Reason has been seen as cold, an "enemy of mystery and ambiguity", a slave, or judge, of the passions, notably in the work of David Hume, and more recently of Freud. Reasoning which claims that the object of a desire is demanded by logic alone is called rationalization.
Rousseau first proposed, in his second Discourse, that reason and political life is not natural and possibly harmful to mankind. He asked what really can be said about what is natural to mankind. What, other than reason and civil society, "best suits his constitution"? Rousseau saw "two principles prior to reason" in human nature. First we hold an intense interest in our own well-being. Secondly we object to the suffering or death of any sentient being, especially one like ourselves. These two passions lead us to desire more than we could achieve. We become dependent upon each other, and on relationships of authority and obedience. This effectively puts the human race into slavery. Rousseau says that he almost dares to assert that nature does not destine men to be healthy. According to Richard Velkley, "Rousseau outlines certain programs of rational self-correction, most notably the political legislation of the Contrat Social and the moral education in Émile. All the same, Rousseau understands such corrections to be only ameliorations of an essentially unsatisfactory condition, that of socially and intellectually corrupted humanity."
This quandary presented by Rousseau led to Kant's new way of justifying reason as freedom to create good and evil. These therefore are not to be blamed on nature or God. In various ways, German Idealism after Kant, and major later figures such Nietzsche, Bergson, Husserl, Scheler, and Heidegger, remain preoccupied with problems coming from the metaphysical demands or urges of reason. The influence of Rousseau and these later writers is also large upon art and politics. Many writers (such as Nikos Kazantzakis) extol passion and disparage reason. In politics modern nationalism comes from Rousseau's argument that rationalist cosmopolitanism brings man ever further from his natural state.
Another view on reason and emotion was proposed in the 1994 book titled Descartes' Error by Antonio Damasio. In it, Damasio presents the "Somatic Marker Hypothesis" which states that emotions guide behavior and decision-making. Damasio argues that these somatic markers (known collectively as "gut feelings") are "intuitive signals" that direct our decision making processes in a certain way that cannot be solved with rationality alone. Damasio further argues that rationality requires emotional input in order to function.
There are many religious traditions, some of which are explicitly fideist and others of which claim varying degrees of rationalism. Secular critics sometimes accuse all religious adherents of irrationality, since they claim such adherents are guilty of ignoring, suppressing, or forbidding some kinds of reasoning concerning some subjects (such as religious dogmas, moral taboos, etc.). Though the theologies and religions such as classical monotheism typically do not admit to be irrational, there is often a perceived conflict or tension between faith and tradition on the one hand, and reason on the other, as potentially competing sources of wisdom, law and truth.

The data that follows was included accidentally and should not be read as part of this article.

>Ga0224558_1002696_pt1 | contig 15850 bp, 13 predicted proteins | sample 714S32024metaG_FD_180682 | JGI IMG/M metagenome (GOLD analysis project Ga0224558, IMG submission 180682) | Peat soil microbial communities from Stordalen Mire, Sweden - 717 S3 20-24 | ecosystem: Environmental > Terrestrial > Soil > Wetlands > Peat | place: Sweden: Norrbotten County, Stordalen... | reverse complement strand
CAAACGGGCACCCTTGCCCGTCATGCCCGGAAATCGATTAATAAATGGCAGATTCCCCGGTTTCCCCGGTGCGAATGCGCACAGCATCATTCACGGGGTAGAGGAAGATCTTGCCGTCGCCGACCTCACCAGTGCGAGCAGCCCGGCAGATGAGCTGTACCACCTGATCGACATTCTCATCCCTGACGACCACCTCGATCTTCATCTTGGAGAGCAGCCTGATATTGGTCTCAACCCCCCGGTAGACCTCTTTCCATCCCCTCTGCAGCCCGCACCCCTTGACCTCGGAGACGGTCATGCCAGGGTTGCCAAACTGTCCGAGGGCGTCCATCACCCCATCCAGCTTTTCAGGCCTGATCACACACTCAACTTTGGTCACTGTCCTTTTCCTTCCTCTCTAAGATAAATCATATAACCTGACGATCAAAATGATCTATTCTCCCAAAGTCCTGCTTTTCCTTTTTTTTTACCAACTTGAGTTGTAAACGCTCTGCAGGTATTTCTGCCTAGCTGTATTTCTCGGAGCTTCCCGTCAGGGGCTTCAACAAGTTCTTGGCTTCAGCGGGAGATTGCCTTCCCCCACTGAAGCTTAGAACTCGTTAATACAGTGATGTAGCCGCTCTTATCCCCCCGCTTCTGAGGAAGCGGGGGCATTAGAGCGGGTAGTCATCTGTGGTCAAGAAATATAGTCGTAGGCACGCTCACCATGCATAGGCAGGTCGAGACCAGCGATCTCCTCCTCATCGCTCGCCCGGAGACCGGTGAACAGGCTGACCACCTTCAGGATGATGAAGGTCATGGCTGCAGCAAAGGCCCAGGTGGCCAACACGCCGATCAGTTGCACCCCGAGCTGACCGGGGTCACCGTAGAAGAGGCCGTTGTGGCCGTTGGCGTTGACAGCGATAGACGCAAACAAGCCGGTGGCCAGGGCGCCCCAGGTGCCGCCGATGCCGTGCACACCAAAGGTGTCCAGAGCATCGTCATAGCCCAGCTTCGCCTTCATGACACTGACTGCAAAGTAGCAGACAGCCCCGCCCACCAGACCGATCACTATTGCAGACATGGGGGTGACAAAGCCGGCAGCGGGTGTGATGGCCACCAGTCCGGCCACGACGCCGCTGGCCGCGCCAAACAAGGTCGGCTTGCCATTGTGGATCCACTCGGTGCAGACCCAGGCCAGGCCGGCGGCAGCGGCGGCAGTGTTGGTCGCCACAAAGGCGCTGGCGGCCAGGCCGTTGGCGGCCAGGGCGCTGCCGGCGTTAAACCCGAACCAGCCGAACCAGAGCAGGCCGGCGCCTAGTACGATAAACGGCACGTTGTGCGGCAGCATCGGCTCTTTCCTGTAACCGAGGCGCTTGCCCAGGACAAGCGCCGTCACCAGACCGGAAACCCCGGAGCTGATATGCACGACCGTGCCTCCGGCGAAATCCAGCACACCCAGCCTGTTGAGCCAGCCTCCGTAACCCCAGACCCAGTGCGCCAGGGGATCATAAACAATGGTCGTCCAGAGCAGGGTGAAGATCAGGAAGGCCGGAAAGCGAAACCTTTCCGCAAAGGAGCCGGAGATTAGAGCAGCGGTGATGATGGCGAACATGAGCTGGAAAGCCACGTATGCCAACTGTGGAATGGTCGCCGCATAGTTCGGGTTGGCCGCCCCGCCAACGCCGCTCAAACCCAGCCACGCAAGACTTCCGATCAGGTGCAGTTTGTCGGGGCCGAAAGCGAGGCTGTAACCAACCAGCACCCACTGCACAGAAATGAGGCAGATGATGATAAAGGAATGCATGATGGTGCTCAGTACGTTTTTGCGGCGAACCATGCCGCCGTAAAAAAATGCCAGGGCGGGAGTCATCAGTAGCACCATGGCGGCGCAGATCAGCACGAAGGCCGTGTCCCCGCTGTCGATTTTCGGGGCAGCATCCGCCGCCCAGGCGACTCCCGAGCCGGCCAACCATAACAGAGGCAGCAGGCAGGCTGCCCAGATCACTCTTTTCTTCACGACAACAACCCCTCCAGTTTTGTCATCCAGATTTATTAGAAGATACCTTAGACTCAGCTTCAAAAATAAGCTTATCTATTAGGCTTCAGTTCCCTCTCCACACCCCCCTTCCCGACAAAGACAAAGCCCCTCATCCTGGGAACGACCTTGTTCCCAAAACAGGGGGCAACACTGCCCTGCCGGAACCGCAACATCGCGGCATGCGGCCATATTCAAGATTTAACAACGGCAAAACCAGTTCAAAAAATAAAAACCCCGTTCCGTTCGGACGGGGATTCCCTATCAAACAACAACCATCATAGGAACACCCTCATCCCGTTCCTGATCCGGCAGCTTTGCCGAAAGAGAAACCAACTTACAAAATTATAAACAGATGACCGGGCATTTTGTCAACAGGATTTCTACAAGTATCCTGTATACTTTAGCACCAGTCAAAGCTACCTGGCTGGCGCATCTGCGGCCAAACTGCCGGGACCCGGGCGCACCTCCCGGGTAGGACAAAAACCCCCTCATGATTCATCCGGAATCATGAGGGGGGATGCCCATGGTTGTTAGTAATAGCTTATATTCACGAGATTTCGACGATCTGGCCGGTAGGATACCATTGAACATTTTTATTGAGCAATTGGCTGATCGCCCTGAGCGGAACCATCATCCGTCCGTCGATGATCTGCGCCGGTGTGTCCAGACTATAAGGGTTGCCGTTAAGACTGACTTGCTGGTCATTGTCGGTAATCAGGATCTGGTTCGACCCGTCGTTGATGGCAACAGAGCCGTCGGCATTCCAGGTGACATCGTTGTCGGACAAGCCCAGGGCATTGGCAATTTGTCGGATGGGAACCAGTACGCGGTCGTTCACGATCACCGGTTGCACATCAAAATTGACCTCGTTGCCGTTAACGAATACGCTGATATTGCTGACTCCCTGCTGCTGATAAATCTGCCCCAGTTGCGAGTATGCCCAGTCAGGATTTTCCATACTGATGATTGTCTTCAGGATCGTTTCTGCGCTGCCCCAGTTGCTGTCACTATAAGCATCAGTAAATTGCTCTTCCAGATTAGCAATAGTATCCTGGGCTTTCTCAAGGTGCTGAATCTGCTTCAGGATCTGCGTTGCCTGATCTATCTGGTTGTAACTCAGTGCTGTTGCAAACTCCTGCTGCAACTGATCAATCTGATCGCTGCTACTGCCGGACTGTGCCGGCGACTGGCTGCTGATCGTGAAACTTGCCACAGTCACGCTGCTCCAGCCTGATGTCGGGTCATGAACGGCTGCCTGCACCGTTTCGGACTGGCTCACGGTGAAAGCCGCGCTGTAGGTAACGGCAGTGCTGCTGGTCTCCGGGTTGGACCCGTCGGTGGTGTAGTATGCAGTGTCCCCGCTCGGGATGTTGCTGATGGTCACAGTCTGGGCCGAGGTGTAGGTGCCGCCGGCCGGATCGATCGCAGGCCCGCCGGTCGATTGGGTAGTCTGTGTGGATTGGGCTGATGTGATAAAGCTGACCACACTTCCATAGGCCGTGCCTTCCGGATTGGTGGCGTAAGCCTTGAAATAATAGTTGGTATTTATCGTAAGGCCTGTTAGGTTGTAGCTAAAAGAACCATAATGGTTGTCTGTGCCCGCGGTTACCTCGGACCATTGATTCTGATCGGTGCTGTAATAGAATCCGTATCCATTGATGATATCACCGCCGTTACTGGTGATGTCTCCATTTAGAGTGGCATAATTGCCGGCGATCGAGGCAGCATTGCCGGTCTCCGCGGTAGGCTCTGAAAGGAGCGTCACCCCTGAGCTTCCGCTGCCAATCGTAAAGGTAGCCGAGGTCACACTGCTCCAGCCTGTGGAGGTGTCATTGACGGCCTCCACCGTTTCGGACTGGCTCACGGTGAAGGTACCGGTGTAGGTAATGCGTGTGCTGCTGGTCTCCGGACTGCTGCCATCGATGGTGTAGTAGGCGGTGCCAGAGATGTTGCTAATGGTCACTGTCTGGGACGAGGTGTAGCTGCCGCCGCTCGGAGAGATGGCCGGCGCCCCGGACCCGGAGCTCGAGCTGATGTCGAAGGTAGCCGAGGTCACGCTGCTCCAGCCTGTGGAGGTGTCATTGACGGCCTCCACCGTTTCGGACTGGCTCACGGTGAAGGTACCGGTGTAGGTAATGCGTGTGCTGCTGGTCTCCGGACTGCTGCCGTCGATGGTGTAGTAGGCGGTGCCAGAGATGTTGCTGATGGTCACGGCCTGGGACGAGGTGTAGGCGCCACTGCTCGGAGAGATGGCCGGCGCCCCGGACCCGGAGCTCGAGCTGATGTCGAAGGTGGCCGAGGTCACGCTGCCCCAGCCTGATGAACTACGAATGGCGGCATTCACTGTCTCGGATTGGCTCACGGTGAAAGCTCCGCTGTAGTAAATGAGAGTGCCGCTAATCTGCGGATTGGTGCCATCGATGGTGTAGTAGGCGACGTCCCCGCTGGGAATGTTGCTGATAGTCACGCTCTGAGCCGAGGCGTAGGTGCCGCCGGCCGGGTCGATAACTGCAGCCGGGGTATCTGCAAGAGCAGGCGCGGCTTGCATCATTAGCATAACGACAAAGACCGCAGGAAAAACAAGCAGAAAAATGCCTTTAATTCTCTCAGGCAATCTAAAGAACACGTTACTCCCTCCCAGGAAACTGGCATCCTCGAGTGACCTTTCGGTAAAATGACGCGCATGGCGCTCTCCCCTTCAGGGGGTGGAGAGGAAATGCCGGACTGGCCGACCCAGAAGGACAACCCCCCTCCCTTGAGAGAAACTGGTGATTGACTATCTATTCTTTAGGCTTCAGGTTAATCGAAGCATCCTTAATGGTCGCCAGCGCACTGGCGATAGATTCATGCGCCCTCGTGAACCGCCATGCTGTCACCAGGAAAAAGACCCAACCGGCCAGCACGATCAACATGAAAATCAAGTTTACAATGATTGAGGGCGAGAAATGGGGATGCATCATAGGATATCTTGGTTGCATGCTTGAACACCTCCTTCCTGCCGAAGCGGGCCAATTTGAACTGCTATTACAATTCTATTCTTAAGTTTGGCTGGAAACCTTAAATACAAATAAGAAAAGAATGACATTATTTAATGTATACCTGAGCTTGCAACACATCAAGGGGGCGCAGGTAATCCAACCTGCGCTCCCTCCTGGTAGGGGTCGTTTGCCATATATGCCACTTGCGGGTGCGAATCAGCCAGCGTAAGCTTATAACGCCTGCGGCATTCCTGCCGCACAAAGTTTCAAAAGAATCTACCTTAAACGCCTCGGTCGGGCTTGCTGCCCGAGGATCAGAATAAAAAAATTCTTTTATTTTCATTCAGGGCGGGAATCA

Religious adherents sometimes respond by arguing that faith and reason can be reconciled, or have different non-overlapping domains, or that critics engage in a similar kind of irrationalism:
Some commentators have claimed that Western civilization can be almost defined by its serious testing of the limits of tension between "unaided" reason and faith in "revealed" truths—figuratively summarized as Athens and Jerusalem, respectively. Leo Strauss spoke of a "Greater West" that included all areas under the influence of the tension between Greek rationalism and Abrahamic revelation, including the Muslim lands. He was particularly influenced by the great Muslim philosopher Al-Farabi. To consider to what extent Eastern philosophy might have partaken of these important tensions, Strauss thought it best to consider whether dharma or tao may be equivalent to Nature (by which we mean physis in Greek). According to Strauss the beginning of philosophy involved the "discovery or invention of nature" and the "pre-philosophical equivalent of nature" was supplied by "such notions as 'custom' or 'ways'", which appear to be really universal in all times and places. The philosophical concept of nature or natures as a way of understanding archai (first principles of knowledge) brought about a peculiar tension between reasoning on the one hand, and tradition or faith on the other.